We are left guessing at motivations and intentions, but all is revealed in the end. Blanchett's performance won her a Golden Globe. At times, she seems quiet and uncertain of herself, but key scenes show her for the strong, versatile actress that she is. She has a magnificent supporting cast, most notably Geoffrey Rush as her protector. His lucid, commanding presence lends a sinister air to the film; and there are times when we are uncertain of his loyalties. The tone is both romantic and frightful; the sight of a cloaked figure moving toward a terrified Elizabeth, a sudden, unexpected assassination attempt, and a shocking turn of events that leave the young queen emotionally devastated. It is unfortunate, then, that Elizabeth should carry so many content issues. Language consists mainly of many uses of whore and bastard in reference to the illegitimate queen. A prince makes inappropriate advances toward the queen in subtitles and makes a joke about male size.

 

Elizabeth implies that if she were to marry her late sisters husband, he would only be interested in sharing her bed once or twice a year, to which Dudley replies that he would not be so foolish. He comes to her room one night and they engage in heavy petting behind a curtain. A member of court uses mild innuendo to reference his alliances and says he rather favors one side over the other. The woman he is speaking with is found the next morning dead in her bedroom. Robert becomes frustrated with Elizabeth and takes one of her ladies in waiting as his mistress. They're shown having sex against a wall in the castle, before she starts screaming, having been poisoned by one of the queen's gowns. A woman's bare breasts are seen on two occasions, once as she's dressing her consort (beneath a sheer gown) and again while engaged in sexual practices.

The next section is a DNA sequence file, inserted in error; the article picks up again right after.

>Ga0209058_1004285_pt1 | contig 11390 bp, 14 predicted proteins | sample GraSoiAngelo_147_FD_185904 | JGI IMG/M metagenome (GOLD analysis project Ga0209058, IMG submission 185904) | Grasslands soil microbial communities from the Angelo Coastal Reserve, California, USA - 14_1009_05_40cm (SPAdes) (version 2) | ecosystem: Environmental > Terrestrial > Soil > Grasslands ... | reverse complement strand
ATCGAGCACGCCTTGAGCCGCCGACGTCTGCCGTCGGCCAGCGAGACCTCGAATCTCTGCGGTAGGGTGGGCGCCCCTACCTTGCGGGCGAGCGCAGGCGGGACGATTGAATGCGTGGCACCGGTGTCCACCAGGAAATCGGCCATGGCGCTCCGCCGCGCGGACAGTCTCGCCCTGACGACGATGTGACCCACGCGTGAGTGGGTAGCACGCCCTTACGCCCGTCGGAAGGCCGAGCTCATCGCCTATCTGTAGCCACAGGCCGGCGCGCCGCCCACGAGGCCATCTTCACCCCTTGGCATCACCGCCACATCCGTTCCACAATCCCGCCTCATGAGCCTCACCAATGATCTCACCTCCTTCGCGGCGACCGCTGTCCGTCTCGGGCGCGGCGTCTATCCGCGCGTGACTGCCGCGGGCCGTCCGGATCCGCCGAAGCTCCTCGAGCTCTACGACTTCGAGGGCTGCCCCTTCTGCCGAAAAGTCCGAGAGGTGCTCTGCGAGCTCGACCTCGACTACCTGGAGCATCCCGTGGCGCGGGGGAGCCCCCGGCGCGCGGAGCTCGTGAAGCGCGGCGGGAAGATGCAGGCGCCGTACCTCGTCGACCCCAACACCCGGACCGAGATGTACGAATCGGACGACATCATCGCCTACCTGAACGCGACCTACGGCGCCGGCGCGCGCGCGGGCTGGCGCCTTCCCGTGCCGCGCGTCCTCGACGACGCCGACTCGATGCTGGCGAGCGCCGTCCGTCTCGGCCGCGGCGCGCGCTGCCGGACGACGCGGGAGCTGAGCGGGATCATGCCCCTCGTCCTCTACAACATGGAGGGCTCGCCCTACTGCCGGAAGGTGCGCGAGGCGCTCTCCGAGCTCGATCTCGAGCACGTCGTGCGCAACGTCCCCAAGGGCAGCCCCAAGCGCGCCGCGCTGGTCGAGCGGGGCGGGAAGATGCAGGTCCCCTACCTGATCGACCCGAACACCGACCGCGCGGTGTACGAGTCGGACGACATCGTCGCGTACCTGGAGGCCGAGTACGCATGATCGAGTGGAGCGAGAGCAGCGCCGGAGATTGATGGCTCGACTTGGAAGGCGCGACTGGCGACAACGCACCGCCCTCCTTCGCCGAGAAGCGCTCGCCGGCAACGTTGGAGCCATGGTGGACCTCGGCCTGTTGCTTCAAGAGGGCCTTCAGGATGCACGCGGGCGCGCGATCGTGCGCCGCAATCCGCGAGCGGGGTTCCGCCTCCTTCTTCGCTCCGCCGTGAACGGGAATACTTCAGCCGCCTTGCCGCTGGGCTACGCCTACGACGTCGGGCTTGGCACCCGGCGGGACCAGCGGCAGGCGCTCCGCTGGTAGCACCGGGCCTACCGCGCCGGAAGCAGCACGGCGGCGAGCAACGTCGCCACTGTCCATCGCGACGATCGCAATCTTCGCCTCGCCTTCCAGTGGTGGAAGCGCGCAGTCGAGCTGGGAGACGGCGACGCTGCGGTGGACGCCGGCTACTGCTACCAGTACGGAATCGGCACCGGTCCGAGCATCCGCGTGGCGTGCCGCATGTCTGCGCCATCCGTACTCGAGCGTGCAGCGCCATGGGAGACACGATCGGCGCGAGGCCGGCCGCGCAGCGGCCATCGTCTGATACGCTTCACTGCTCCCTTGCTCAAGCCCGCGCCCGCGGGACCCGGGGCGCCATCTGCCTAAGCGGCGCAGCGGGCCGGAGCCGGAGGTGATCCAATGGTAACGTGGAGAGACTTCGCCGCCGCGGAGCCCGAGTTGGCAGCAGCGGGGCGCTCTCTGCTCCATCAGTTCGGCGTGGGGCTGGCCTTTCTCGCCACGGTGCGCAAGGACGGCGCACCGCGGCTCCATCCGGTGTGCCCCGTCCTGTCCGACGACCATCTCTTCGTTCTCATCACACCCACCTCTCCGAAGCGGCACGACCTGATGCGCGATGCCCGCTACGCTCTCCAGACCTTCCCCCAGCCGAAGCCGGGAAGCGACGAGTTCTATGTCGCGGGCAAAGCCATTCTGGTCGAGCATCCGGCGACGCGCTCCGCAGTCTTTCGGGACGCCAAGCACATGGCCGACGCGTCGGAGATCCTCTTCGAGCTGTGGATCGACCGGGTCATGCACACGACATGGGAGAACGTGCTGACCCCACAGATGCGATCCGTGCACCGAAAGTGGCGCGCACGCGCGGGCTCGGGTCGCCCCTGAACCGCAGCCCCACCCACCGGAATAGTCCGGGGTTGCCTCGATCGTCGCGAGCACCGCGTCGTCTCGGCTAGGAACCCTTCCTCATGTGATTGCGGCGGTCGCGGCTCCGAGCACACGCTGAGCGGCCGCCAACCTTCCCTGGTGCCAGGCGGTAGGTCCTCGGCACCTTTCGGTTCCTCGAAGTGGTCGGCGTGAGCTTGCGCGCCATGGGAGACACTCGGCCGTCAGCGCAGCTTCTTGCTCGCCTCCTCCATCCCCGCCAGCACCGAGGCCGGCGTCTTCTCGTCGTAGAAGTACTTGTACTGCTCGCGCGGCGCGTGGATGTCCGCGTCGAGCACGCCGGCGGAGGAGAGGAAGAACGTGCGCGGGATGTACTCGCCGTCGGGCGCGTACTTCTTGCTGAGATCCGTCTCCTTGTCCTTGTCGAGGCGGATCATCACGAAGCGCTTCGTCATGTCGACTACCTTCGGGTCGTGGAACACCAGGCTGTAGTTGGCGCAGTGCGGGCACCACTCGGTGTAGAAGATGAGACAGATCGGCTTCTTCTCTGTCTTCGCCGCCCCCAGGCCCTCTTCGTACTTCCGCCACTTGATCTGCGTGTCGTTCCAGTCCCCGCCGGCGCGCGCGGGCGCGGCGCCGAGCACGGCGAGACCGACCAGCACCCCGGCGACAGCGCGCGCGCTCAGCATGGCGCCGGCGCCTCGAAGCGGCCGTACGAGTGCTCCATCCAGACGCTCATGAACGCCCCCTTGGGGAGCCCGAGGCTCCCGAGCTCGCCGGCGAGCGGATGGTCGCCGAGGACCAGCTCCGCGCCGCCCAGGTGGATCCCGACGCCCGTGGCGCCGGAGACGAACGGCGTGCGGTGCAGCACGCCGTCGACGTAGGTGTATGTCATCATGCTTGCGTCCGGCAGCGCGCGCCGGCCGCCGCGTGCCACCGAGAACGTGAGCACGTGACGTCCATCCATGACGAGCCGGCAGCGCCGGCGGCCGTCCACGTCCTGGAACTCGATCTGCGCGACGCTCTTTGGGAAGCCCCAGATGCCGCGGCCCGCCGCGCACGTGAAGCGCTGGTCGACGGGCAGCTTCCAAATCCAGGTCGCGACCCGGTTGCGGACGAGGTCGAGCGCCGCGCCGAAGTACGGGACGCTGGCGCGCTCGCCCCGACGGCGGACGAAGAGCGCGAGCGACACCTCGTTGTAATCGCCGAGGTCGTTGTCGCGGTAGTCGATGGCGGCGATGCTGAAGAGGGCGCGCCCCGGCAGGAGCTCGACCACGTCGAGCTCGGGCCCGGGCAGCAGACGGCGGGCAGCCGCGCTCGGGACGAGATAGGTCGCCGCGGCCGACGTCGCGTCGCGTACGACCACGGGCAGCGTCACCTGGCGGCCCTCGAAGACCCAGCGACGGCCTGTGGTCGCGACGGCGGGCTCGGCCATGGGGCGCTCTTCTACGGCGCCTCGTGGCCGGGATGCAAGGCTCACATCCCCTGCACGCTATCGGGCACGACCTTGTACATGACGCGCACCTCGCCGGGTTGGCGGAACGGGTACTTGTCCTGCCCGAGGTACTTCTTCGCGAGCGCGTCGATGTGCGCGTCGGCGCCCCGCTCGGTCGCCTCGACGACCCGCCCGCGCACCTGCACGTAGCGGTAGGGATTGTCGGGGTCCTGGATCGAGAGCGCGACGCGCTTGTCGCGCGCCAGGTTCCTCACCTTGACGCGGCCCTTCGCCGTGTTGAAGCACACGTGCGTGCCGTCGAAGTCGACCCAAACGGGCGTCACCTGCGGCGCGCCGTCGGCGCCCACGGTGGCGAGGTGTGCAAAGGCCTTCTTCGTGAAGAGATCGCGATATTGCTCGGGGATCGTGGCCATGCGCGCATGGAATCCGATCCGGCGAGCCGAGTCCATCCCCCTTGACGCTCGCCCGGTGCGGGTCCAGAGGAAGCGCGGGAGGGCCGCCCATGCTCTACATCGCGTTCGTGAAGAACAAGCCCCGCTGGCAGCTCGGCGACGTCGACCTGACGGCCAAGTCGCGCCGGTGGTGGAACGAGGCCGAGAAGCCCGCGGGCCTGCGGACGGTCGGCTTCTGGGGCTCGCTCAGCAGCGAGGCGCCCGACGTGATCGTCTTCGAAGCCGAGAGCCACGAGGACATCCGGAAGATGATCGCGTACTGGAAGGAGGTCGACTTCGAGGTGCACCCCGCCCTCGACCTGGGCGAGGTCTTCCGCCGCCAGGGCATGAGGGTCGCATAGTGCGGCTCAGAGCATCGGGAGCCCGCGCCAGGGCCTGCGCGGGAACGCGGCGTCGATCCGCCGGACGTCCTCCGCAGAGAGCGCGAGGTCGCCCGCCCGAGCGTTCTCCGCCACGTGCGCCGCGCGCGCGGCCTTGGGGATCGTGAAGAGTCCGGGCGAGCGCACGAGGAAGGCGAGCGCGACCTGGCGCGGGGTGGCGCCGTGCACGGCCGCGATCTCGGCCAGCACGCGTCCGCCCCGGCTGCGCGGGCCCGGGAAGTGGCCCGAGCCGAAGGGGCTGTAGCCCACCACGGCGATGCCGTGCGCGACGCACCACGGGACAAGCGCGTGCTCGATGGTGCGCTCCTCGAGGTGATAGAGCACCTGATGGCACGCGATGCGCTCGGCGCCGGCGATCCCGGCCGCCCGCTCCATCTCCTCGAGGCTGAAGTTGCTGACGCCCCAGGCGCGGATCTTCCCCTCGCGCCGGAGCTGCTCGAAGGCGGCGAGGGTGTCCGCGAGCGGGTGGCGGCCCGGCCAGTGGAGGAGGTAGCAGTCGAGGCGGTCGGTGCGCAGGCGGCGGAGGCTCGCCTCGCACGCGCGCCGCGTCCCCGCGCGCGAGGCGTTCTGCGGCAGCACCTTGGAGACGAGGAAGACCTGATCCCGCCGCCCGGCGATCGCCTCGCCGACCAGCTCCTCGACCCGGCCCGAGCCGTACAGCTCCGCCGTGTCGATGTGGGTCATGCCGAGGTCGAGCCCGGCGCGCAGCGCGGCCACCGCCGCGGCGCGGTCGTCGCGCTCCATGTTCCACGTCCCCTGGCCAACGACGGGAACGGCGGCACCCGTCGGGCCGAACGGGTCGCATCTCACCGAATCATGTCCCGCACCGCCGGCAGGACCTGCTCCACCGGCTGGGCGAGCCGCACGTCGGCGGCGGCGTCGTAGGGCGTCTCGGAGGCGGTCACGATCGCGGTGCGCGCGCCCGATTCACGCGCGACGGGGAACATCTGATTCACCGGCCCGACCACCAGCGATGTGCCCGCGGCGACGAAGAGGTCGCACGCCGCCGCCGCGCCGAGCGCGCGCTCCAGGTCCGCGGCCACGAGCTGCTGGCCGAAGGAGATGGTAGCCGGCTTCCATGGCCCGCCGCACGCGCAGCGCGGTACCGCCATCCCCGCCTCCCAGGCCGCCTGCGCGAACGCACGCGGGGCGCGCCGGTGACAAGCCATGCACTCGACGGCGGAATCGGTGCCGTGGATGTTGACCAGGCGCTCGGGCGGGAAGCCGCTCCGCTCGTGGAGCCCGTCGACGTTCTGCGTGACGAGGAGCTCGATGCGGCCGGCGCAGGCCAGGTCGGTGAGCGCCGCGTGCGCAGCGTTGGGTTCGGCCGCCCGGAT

Elizabeth walks in on one of her suitors to find him wearing a dress in open mockery of her. People are burned to death, heads are shown on a pike, and a man is graphically tortured for information. A bloody battlefield is panned, showing many dead bodies. A mans throat is non-graphically slit. A Catholic priest is given orders by the Vatican to assassinate the queen and anyone in alliance with her. He is shown from a distance killing a man with a rock, sending blood spurting into the waves. A man is shown being tortured. One of the ladies in waiting is found slightly bloody after being poisoned. Elizabeth is forced to allow her men to hunt down and kill those in opposition to her, although she shows them mercy in the Tower. The final problem some may have with Elizabeth is the religious element, which paints both sides as deeply flawed. Having a good grasp of political problems within the church at this time, that element did not disturb me as deeply as it may others. Christianity in the middle ages was less belief in God and more a struggle for power; either side sending out assassins is hardly surprising. I do carry a complaint with Elizabeth's obvious affair with Lord Dudley despite her personal faith, yet the film does paint a realistic picture of how any life without Christ can become grievously flawed. What's more, it points out how religious intolerance can tear apart a nation.